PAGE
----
At the same time, we risk losing the important function that forgetting performs in our decision-making. It permits us to generalise and abstract from individual experiences. It enables us to accept that humans, like all life, change over time. It thus anchors us to the present, rather than keeping us tethered permanently to an ever-more irrelevant past.
Forgetting also empowers societies to be forgiving to their members, and to remain open to change. Digital remembering thus threatens us individually and as a society in our capacity to learn, to reason, and to act in time. It also exposes us to a potentially devastating human overreaction – a complete disregard of our past.
Whether or not expiration dates in particular, and forgetting in the digital age in general, can reverse these trends depends largely on us. Are we willing to take the necessary steps to implement them? If we are, it will require sustained debate to define the exact mechanisms and to build public support. It may even require a movement of sorts, much like the one to reform copyright laws.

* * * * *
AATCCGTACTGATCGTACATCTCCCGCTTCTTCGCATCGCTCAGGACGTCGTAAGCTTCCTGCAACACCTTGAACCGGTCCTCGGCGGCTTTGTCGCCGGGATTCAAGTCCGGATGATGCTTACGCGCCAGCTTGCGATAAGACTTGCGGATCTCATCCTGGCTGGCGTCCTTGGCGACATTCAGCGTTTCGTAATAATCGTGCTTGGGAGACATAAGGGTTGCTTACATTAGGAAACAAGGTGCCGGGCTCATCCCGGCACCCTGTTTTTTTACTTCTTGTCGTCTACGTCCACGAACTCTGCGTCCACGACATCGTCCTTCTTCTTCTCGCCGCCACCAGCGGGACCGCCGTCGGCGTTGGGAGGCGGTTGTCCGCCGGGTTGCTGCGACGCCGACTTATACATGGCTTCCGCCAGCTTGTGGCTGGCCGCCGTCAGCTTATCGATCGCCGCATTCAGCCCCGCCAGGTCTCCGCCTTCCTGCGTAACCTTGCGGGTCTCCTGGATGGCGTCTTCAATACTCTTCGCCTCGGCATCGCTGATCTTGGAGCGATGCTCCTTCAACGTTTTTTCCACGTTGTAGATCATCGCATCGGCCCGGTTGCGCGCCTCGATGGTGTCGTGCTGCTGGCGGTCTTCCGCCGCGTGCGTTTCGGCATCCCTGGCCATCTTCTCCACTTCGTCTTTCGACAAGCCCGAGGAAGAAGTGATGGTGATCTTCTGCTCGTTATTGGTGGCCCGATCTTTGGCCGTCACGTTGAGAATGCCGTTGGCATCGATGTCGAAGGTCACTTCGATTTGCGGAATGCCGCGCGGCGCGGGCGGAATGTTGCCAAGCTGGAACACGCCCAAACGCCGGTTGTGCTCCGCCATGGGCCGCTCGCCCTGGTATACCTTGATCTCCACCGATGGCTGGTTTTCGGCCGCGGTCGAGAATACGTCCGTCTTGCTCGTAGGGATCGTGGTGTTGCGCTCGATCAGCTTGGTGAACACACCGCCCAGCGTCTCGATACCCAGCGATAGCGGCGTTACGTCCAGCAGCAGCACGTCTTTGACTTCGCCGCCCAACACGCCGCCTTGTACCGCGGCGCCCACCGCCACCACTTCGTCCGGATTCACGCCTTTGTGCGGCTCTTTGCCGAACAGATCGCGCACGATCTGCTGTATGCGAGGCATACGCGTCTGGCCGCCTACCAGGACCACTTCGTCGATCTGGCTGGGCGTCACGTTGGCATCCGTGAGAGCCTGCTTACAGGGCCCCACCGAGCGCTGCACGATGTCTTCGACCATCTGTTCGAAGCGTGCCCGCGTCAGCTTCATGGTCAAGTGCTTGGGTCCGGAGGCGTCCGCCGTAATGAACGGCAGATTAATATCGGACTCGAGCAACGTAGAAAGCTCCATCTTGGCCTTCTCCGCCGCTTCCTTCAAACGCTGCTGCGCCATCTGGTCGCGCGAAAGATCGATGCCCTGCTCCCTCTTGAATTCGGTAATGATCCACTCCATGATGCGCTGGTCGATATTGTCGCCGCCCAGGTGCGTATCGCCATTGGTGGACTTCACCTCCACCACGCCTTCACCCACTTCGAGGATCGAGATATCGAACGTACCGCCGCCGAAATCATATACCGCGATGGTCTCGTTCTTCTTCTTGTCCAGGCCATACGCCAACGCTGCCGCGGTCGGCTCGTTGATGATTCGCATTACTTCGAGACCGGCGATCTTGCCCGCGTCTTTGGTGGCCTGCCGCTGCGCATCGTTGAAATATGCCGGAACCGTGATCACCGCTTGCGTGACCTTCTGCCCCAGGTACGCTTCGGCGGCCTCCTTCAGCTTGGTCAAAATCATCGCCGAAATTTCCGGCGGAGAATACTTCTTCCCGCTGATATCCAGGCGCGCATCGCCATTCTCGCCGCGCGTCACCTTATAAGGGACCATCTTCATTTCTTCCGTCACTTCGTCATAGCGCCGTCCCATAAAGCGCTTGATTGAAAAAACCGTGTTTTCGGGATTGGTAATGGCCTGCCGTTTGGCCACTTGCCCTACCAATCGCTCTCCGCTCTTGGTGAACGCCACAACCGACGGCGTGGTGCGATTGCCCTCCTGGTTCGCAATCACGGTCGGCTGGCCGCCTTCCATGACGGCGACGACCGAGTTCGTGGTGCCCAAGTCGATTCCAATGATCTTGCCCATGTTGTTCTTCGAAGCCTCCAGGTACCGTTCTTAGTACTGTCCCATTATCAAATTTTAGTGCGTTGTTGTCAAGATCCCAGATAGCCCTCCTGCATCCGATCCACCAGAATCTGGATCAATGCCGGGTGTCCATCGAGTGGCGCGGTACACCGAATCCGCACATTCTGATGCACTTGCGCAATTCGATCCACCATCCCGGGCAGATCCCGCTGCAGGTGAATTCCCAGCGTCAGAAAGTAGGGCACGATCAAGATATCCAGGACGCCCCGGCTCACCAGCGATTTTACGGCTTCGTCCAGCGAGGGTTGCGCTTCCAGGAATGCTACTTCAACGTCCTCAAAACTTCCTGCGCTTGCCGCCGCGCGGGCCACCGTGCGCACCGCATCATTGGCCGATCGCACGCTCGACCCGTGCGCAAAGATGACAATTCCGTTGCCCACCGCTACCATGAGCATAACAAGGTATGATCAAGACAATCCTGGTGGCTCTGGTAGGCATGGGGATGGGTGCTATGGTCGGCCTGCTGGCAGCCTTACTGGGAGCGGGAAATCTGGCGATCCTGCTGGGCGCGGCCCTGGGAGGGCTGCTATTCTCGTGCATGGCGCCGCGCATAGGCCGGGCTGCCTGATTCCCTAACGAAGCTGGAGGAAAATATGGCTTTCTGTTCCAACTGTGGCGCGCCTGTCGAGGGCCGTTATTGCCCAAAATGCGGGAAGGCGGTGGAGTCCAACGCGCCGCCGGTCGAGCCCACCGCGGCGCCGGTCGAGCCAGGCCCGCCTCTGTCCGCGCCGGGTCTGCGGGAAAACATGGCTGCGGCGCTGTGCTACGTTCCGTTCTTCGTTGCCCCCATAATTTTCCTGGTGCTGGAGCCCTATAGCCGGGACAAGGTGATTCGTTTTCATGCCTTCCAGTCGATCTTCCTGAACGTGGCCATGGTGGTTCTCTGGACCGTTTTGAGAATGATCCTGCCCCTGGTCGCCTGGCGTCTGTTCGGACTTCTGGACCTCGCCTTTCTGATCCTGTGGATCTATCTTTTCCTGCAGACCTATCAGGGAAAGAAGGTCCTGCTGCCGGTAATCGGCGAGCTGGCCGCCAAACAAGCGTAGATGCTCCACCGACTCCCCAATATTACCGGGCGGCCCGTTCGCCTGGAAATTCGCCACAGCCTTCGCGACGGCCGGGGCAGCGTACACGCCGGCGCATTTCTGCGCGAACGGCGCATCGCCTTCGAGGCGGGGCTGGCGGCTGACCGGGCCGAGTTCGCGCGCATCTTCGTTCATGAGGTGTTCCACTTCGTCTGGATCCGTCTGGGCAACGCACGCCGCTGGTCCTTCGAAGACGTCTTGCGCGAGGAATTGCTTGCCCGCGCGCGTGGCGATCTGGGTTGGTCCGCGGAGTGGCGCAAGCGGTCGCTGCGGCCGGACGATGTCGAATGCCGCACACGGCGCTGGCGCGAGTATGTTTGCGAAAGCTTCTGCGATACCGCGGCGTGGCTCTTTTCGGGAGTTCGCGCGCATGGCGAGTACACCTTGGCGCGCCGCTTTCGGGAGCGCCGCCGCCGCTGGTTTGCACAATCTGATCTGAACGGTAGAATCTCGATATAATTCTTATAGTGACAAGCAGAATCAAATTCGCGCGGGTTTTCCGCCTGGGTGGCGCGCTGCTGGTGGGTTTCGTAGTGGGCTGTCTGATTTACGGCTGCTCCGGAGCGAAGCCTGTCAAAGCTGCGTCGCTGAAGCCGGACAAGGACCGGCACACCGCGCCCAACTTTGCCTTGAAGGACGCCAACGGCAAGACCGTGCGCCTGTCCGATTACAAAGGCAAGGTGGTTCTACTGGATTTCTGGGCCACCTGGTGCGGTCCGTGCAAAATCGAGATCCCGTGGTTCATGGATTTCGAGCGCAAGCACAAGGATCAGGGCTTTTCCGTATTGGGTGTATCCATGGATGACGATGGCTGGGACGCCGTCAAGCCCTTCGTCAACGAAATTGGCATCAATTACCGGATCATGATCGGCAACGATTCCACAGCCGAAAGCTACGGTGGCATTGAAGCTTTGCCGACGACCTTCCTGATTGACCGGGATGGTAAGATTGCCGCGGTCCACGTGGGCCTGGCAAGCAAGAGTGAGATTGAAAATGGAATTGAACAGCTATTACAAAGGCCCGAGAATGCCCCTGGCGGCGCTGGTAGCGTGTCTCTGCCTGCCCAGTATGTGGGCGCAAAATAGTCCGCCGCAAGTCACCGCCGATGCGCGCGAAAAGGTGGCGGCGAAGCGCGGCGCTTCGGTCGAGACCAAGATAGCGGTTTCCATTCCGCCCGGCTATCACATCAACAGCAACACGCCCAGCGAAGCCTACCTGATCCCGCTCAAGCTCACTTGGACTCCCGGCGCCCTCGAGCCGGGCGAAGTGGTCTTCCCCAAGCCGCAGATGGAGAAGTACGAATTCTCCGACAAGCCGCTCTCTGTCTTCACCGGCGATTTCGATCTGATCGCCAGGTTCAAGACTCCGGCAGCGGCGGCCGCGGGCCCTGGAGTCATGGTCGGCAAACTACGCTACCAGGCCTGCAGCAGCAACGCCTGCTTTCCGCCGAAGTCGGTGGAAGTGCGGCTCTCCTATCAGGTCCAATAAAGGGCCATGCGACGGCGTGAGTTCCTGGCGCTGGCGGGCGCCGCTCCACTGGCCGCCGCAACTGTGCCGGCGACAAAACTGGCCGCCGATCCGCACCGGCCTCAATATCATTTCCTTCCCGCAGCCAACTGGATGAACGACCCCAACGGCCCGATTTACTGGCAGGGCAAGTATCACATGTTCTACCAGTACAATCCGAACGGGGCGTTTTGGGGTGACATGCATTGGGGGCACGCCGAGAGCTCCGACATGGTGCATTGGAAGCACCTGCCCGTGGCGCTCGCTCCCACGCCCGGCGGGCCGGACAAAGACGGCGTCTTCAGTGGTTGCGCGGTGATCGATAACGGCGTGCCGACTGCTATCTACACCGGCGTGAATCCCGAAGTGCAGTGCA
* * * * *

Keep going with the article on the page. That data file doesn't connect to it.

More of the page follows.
But perhaps the first steps for such a movement are already under way. For example, in Argentina, writer Alejandro Tortolini and his colleague Enrique Quagliano have initiated a campaign to "reinvent forgetting on the internet". They have appeared on television, radio, and in print media, and continue to advance their ideas helped by surprisingly robust public support.
While this is heartening, much more remains to be done to increase public support and to establish expiration dates as a viable potential complement to other responses in our quest to revive forgetting. I hope that it is done. If it is, it will help to re-humanise our digital age.
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Adapted with permission from "Delete: The Virtue of Forgetting in the Digital Age", by Viktor Mayer-Schönberger (Princeton University Press, £18.95). ©Princeton University Press 2009Reuse content